I hopped in the car with Sue and Stuart, who, very kindly, had ferried me around all weekend, and we hit the road. And this is where things got a bit strange. Sue has written up all the churches we visited in great detail here (Churches one, two, three, four, five and six) if you’re interested. I do remember visiting them all – the problem, however, was keeping them straight in my head. The landscape seemed to flow around me, the curving roads between high hedges feeling like a labyrinth as we arrived at first one lych gate, then another, driving past ancient cottages and old stone walls, tantalising glimpses of hills  appearing before the road twisted again, exposing another view. There were roses and tiny lilies, green grass and tilting tombstones, each telling a story of their own. Even now, it’s tough for me to comprehend how it was we managed to visit all seven churches before dinner time, and my impressions of each are images of light and colour and stained glass and stone…

… a flash of orange light through a high window, gilding each one of us in turn… a strange figure, older than the building it adorned, echoes of a distant past… a church set in a meadow next to an ancient country house, deconsecrated yet still, in its own way, holding power… another church set on the side of a hill, which had a cool clear feeling, like the far more ancient stone altars we’d seen in Scotland the year before… strangely phallic carvings flanked by curving shapes seen on an ancient tithe box… the jewel-like gleam of stained glass… swallows darting inside a stone vestibule… carved wood and stone… a hillside rising, rich with flowers and green grass… a dance of planets, fire and water, sun and moon… the feeling that we were in a place far older, with roots that ran far deeper, than the churches that stood there…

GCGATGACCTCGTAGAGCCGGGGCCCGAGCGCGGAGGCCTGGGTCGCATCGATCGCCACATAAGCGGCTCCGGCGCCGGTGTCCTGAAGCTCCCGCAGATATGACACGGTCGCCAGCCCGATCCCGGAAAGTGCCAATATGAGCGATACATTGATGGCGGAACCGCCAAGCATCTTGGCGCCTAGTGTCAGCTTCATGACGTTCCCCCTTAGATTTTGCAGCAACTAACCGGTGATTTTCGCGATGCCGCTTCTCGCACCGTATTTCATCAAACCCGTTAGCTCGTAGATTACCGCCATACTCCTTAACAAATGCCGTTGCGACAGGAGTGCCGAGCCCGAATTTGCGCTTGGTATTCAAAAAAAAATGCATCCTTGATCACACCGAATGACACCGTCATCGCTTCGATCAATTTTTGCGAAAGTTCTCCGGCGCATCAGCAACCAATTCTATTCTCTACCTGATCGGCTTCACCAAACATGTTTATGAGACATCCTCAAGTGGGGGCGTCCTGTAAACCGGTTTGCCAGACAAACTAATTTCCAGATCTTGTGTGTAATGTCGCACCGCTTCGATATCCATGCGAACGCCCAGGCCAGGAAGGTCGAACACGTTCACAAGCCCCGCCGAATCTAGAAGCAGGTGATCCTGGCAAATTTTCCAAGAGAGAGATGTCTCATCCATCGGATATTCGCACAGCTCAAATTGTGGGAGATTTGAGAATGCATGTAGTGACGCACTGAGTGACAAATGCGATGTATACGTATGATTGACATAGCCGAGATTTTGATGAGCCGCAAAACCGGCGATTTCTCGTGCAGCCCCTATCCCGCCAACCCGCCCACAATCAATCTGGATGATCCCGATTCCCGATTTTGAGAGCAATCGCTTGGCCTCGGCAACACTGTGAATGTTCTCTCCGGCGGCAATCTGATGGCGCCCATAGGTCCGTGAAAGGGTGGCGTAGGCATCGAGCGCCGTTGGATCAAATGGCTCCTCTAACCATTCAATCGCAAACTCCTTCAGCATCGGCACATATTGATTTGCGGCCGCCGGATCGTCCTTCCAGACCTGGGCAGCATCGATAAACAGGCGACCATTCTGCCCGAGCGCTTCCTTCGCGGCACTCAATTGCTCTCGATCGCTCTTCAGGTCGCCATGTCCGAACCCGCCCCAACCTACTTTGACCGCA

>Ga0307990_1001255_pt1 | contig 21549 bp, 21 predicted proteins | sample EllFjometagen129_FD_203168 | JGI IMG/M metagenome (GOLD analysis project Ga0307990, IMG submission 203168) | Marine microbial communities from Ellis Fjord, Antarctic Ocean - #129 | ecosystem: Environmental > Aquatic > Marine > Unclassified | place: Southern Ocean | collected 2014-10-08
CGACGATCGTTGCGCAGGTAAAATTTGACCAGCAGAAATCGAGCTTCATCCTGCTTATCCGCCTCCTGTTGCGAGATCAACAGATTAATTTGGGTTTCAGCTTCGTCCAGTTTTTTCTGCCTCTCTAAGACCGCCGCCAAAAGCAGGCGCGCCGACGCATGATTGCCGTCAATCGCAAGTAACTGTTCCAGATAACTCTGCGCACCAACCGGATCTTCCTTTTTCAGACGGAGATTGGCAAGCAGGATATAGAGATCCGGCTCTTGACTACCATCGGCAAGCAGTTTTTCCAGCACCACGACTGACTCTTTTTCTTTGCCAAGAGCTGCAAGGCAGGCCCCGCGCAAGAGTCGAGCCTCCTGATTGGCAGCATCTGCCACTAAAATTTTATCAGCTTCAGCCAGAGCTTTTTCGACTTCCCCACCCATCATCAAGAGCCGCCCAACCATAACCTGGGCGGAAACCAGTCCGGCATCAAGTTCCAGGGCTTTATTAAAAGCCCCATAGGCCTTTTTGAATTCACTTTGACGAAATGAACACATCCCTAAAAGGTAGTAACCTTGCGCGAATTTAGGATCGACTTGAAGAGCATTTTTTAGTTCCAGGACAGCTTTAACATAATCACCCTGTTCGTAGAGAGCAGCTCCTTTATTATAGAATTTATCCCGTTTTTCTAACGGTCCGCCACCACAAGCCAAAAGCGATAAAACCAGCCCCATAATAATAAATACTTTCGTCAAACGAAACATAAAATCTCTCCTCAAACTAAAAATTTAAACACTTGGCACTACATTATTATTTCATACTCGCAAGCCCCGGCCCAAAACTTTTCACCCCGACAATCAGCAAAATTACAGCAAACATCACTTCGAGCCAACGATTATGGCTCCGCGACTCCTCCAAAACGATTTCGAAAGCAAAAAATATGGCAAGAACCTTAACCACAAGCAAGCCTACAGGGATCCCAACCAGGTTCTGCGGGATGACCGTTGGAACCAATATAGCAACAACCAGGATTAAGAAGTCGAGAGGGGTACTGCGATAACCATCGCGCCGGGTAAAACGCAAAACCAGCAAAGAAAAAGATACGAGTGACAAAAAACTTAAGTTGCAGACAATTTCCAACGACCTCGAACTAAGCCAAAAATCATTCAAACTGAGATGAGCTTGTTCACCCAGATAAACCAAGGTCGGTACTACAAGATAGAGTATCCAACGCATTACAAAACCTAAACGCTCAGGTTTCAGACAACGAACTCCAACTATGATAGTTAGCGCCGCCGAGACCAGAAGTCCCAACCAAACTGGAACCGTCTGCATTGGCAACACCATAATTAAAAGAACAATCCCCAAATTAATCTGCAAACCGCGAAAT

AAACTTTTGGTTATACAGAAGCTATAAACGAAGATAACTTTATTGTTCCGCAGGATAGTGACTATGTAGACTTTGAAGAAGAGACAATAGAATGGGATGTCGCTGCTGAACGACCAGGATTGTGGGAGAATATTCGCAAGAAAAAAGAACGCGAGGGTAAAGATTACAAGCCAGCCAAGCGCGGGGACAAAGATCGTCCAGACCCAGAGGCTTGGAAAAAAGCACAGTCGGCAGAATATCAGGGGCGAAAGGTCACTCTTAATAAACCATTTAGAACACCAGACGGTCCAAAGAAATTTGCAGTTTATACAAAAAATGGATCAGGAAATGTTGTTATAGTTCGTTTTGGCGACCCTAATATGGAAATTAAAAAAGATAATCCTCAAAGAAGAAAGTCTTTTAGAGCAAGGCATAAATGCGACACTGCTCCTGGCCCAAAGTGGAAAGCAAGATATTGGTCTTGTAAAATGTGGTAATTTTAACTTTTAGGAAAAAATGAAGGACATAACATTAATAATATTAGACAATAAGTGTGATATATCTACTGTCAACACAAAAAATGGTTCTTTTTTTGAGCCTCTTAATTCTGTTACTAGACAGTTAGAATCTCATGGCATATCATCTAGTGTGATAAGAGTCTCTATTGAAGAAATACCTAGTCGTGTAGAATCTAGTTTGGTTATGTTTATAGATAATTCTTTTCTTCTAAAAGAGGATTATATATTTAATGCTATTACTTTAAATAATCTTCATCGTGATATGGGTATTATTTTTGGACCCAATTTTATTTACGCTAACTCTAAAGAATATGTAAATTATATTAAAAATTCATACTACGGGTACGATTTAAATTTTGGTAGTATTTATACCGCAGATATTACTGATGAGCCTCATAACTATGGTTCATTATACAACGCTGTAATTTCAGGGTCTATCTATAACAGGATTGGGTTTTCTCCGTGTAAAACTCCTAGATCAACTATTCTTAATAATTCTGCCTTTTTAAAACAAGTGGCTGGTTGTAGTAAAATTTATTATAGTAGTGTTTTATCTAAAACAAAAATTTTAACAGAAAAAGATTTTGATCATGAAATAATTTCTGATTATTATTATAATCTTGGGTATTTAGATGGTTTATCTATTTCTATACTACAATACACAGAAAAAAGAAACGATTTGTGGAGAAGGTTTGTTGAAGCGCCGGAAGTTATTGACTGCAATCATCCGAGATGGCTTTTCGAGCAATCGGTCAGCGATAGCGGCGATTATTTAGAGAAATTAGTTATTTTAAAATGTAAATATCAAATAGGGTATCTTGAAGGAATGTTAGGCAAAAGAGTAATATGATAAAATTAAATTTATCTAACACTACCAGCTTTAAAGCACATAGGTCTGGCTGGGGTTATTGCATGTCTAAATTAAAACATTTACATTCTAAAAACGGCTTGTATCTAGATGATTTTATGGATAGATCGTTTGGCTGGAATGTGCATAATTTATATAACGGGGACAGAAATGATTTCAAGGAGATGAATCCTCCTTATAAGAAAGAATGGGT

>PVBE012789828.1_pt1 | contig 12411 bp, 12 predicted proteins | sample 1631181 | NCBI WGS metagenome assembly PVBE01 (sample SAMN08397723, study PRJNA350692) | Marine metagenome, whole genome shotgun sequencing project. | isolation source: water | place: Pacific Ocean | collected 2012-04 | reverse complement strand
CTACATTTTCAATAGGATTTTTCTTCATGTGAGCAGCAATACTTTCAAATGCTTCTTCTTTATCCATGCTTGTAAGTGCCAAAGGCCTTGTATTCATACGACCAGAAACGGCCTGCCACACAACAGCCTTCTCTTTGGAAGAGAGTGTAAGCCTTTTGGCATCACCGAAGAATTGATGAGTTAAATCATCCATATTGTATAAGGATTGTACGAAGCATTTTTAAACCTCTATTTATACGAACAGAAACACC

That night, at dinner, there wasn’t much conversation, all of us needing time, it seemed, to process the day. We did discuss the churches, and it was then that confusion set in, for me at least.

‘But wasn’t that the third church we went to?’

‘The fifth.’

‘Really?’ Mind spinning, trying to remember.

‘Earth energy does that to people.’

‘It does?’

I looked around at the table. Two of our companions had left already, pleading exhaustion. The others, while still smiling, were quiet, and we were all waiting for dinner to arrive. The churches spun in my head, as though on a wheel. Or a cross, perhaps – the consecration cross, which we’d ended up seeing in several of the churches we visited, as well as a six-pointed star carving, each with a centre point. And we’d visited seven churches…

I gave up trying to figure it out and ate my meal, marvelling quietly once more at how time seems to become elastic on these weekends, every moment filled with meaning, something to be savoured and considered later.

Now, when I look back at that afternoon, my impression is one of breathlessness. Not because I felt rushed, or was running a lot – rather, I was breathless from being caught in a force larger than I was. There were some lovely moments of clarity, many to do with water, as though taking a moment to look in a font or stream helped me to refocus. And I took hardly any photos, which is strange – certainly almost none of the church buildings themselves. Rather, I focused on details and oddities, as though I was only able to take everything in as fragments. It was wonderful, in the best sense of the word.